Disney/Pixar’s newest animated adventure, UP, follows the uplifting tale of 78-year-old balloon salesman Carl Fredricksen, who finally fulfills his lifelong dream of a great adventure when he ties thousands of balloons to his house and flies away to the wilds of South America. But all too late he discovers that his biggest nightmare has come along on the trip: an always willing to help, overly optimistic 8-year-old Wilderness Explorer named Russell.
Not all of us may get the amazing opportunity to travel to South America and explore its strange, exotic and surprising characters, like Carl and Russell do in UP, but like Russell, you too can be a ‘Wilderness Explorer’, or, as an adult be part of such an organisation.
The idea behind …
volunteer youth organizations goes all the way back 1907, when highly respected British Army officer Sir Robert S. S. Baden-Powell founded the scouting movement based on his book Scouting for Boys. The book and program proved to have universal appeal for children and quickly spread worldwide. Wilderness exploring became a popular voluntary youth movement, and though it may go by different names around the globe, be it Boy Scouts in the US or Pioneers in Russia, the essence of the program is to encourage young boys and girls to engage with one another, broaden their general knowledge and have fun!
However, whilst being fun, wilderness exploring is widely believed to instill character, citizenship, personal fitness, and leadership in boys and girls through a structured program of outdoor activities. Common ways to implement wilderness exploring include spending time together in small groups with shared experiences, emphasizing good citizenship and decision-making. Cultivating love and appreciation of the outdoors and outdoor activities are key elements, and primary activities include camping, woodcraft, first aid, aquatics, hiking, backpacking, and sports. And of course, one activity which stands behind Carl and Russell’s adventure through South America, assisting the elderly.
Naturally, it would be no fun to do the same thing over and over again, so often youth organizations have hierarchical structure, which allows children to have goals they need to work for. Commonly used are the merit badges, of which the more you have, the higher up you are in the organization. For example the American Boy Scouts organization currently has 114 merit badges which you receive for learning about things such as safety, space exploration and even journalism.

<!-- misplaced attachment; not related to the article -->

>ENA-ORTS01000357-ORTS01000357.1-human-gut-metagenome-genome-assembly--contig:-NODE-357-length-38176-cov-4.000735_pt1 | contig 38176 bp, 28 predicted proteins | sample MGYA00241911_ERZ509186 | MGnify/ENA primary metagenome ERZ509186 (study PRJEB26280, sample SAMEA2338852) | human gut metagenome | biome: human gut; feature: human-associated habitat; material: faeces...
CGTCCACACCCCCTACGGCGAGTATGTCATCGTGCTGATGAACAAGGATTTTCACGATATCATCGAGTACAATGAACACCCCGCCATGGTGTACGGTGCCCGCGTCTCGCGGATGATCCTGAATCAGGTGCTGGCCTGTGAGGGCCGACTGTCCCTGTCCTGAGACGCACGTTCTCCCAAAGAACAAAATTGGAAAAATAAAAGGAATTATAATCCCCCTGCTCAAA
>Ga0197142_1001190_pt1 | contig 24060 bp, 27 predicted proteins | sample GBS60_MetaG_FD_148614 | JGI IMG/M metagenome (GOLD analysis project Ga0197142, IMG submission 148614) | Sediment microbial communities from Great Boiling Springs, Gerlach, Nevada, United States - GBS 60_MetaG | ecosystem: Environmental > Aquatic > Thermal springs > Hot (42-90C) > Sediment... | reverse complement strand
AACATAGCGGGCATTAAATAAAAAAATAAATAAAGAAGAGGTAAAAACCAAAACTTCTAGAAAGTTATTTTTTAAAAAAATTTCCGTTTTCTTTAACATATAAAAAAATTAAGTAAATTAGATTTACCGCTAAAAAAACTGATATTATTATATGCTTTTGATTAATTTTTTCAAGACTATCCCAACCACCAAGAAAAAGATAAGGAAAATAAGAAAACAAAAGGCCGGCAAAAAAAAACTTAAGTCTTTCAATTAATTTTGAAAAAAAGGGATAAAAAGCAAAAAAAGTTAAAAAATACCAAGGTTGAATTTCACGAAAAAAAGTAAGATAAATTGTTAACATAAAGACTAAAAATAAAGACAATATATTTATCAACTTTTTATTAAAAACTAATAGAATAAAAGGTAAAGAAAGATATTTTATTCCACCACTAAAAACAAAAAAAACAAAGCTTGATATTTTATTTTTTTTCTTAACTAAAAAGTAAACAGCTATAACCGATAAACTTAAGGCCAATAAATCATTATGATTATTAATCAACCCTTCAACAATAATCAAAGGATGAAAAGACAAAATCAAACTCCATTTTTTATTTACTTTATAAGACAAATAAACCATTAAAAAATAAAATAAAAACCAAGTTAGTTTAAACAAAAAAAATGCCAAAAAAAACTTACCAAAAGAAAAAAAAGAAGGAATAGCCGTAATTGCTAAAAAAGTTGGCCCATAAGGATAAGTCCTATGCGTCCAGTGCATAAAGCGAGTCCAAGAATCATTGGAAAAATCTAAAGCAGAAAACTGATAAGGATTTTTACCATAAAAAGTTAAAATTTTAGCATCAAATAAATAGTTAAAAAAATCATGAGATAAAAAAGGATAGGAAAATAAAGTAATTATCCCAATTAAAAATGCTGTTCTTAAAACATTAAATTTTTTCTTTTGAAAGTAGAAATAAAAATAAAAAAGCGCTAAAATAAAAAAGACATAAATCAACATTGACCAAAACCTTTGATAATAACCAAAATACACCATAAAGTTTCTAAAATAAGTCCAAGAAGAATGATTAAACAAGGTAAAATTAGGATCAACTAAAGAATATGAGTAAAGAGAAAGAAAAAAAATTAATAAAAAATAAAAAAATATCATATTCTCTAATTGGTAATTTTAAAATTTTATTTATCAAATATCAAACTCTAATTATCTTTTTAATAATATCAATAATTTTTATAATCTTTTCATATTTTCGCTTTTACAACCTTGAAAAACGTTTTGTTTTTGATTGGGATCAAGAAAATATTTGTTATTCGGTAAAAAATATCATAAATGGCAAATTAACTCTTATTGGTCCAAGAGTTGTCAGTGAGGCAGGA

Russell has many Wilderness Explorer badges, including First Aid, Second Aid, Zoology and Master of Disguise. He’s just one Assisting-the-Elderly badge shy of achieving the goal of his lifetime: the coveted rank of Senior Wilderness Explorer. The creative team behind the film had some fun designing the badges, with the favorite being Russell’s badge for skills in 2D animation.
2D animation my not be the most essential skill for survival, although in the scout movement there is a badge for being an Arts Enthusiast. So, hellokids.com is here to provide you with some basic survival tips, to get you on your way to earning that first wilderness explorer badge.
Build a Fire
This is one of the most important tasks when dealing with survival in the wilderness. A fire should be built in a sandy or rocky area or near a supply of sand and water so as to avoid forest fires. The most common mistakes made by those attempting to build a fire are; choosing poor tinder, failing to shield precious matches from the wind and smothering the flames with too-large pieces of fuel. The four most important factors when starting a fire are spark - tinder - fuel - oxygen. To create a spark you can use matches, a cigarette lighter, flint against steel, electric spark from a battery, or sun rays through a magnifying glass.
Build a Shelter
A small shelter which is insulated from the bottom up, protected from wind and snow and contains a fire, is extremely important for wilderness survival. Before building your shelter, be sure that the surrounding area provides materials needed to build a good fire, a good water source and shelter from the wind. If you don’t know how to build a shelter, natural ones can be used, such as caves and overhanging cliffs or a pit under a fallen tree which can be further enlarged.
It is important that your clothes provide warmth and offer protection from the elements. Layers of light, natural fibers are best. Hats are also good, as they offer protection from both the heat and cold. Waterproof outer layers are a necessity.
Wilderness explorer equipment should be easily manageable and promote survival in any situation. Items to carry in your pockets could include a fire starter, waterproof matches and/or lighter, pocket knife, goggles, compass, small first-aid kit and some sort of foodstuff. For a more modern touch, a GPS device may also be a good idea!
Adventure here I come!
If you feel ready and want to receive your badge, get in touch with your local wilderness youth organization to develop those skills further. For more adventure inspiration however, and to find out if Russell ever earns that Assisting-the-Elderly badge, be sure to check out UP on the big screen.
As Russell would say – The wilderness must be explored!
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